Learning the Meaning of Words (Speech Question 2 of 7)

Dorothy Dougherty, MA, provides speech therapy for children just learning to speak, and she is the author of How to Talk to Your Baby. In this series, she answers the questions that new parents most frequently ask her.

How will my child learn what words mean?

Nothing is more anticipated and exciting as your child’s first word. However, before he begins to say a word, he must hear that word many times and understand its meaning. Beginning around seven to nine months, most children have begun to understand what different words mean. At first, your child will understand many more words than he can say. The average twelve-month-old child understands about 55 words, but can only say one or two. By sixteen months, most children can understand about 170 words, but can only express about twenty-five of them.

Researchers believe that babies are born with three basic assumptions, which help them simplify what words mean. First, children innately know that labels belong to whole objects, not just a part or a quality of something. For example, they understand that the word "cup" refers to the whole item, not just the handle. Second, children assume that a word label does not refer to just one thing, but a class of things. This enables them to make generalizations, although not always correct ones. Your child may assume that because a beach ball is a ball, and a baseball is a ball, an orange is a ball too. Third, children assume that everything with a name has only one name.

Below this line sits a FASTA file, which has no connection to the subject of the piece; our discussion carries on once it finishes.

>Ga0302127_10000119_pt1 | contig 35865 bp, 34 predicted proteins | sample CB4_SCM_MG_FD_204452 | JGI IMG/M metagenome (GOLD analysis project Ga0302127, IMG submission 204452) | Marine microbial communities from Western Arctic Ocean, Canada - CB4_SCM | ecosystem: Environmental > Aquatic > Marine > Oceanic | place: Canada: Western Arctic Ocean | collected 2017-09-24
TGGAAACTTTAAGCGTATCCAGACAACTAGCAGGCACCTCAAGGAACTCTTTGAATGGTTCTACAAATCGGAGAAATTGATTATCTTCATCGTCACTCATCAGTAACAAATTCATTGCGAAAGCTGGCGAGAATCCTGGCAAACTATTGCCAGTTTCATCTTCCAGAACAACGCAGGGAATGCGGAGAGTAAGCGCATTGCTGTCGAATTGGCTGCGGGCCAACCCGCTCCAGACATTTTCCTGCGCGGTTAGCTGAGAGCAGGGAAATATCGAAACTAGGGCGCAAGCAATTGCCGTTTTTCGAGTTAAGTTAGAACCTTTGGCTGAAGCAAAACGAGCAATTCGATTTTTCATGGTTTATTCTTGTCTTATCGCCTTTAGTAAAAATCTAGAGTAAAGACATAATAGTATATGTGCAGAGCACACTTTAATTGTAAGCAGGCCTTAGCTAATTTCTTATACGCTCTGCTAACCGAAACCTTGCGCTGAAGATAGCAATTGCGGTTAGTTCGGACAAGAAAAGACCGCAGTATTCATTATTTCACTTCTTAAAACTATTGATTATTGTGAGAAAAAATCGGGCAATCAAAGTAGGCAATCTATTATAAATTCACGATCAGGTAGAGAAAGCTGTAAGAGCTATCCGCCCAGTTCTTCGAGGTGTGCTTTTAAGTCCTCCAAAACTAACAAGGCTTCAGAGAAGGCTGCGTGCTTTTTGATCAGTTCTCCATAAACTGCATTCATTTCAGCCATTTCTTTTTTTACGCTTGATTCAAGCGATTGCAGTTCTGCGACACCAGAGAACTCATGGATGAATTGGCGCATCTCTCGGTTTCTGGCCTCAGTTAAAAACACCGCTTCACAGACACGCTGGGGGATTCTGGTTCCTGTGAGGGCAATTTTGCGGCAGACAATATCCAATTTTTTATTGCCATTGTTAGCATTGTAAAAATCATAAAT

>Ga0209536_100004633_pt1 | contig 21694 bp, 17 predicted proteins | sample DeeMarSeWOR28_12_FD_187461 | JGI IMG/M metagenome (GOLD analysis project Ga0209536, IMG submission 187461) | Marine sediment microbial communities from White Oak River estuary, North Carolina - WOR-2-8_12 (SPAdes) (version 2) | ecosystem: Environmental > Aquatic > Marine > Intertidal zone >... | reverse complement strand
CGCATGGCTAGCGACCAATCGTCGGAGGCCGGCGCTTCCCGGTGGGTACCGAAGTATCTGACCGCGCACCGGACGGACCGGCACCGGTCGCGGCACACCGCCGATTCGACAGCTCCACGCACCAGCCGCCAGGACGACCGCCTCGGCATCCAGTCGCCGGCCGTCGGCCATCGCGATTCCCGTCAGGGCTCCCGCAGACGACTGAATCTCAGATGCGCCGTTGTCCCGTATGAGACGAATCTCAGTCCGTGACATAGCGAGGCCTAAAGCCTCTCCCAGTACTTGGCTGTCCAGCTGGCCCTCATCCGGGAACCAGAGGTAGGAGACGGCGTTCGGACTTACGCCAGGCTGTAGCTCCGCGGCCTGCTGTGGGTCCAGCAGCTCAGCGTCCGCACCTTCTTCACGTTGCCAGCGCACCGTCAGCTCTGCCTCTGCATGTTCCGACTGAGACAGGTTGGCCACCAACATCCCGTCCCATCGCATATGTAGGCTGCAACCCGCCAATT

The natural way for your baby to learn the meaning of words is to listen to you talk in relation to the events going on around you. In this manner, he will learn to associate the words you say with the actions, objects, or thoughts you describe. Experts believe the more "live" language your baby hears, the greater his vocabulary, and the greater his IQ. New brain research tells us that this is because frequent daily exposure to words helps brain pathways that foster language learning to develop more fully. One researcher from Chicago found that by age two, children of talkative mothers said twice as many words as children of mothers who cared for them silently.

It is important to remember that just because your baby isn't talking yet, it doesn’t mean he is not listening and learning the meaning of words and actions. That first "show-stopping" word will most likely be the name of a person, or thing that he has heard often.

articles/phw2483.htm">Question #1 -- Early Communication

articles/phw2485.htm">Question #3 -- Growing Up Bilingual

articles/phw2486.htm">Question #4 -- Stuttering

articles/phw2487.htm">Question #5 -- Sound Deadlines

Question #6 -- When Should I Be Concerned?

Question #7 -- Professional Speech Therapy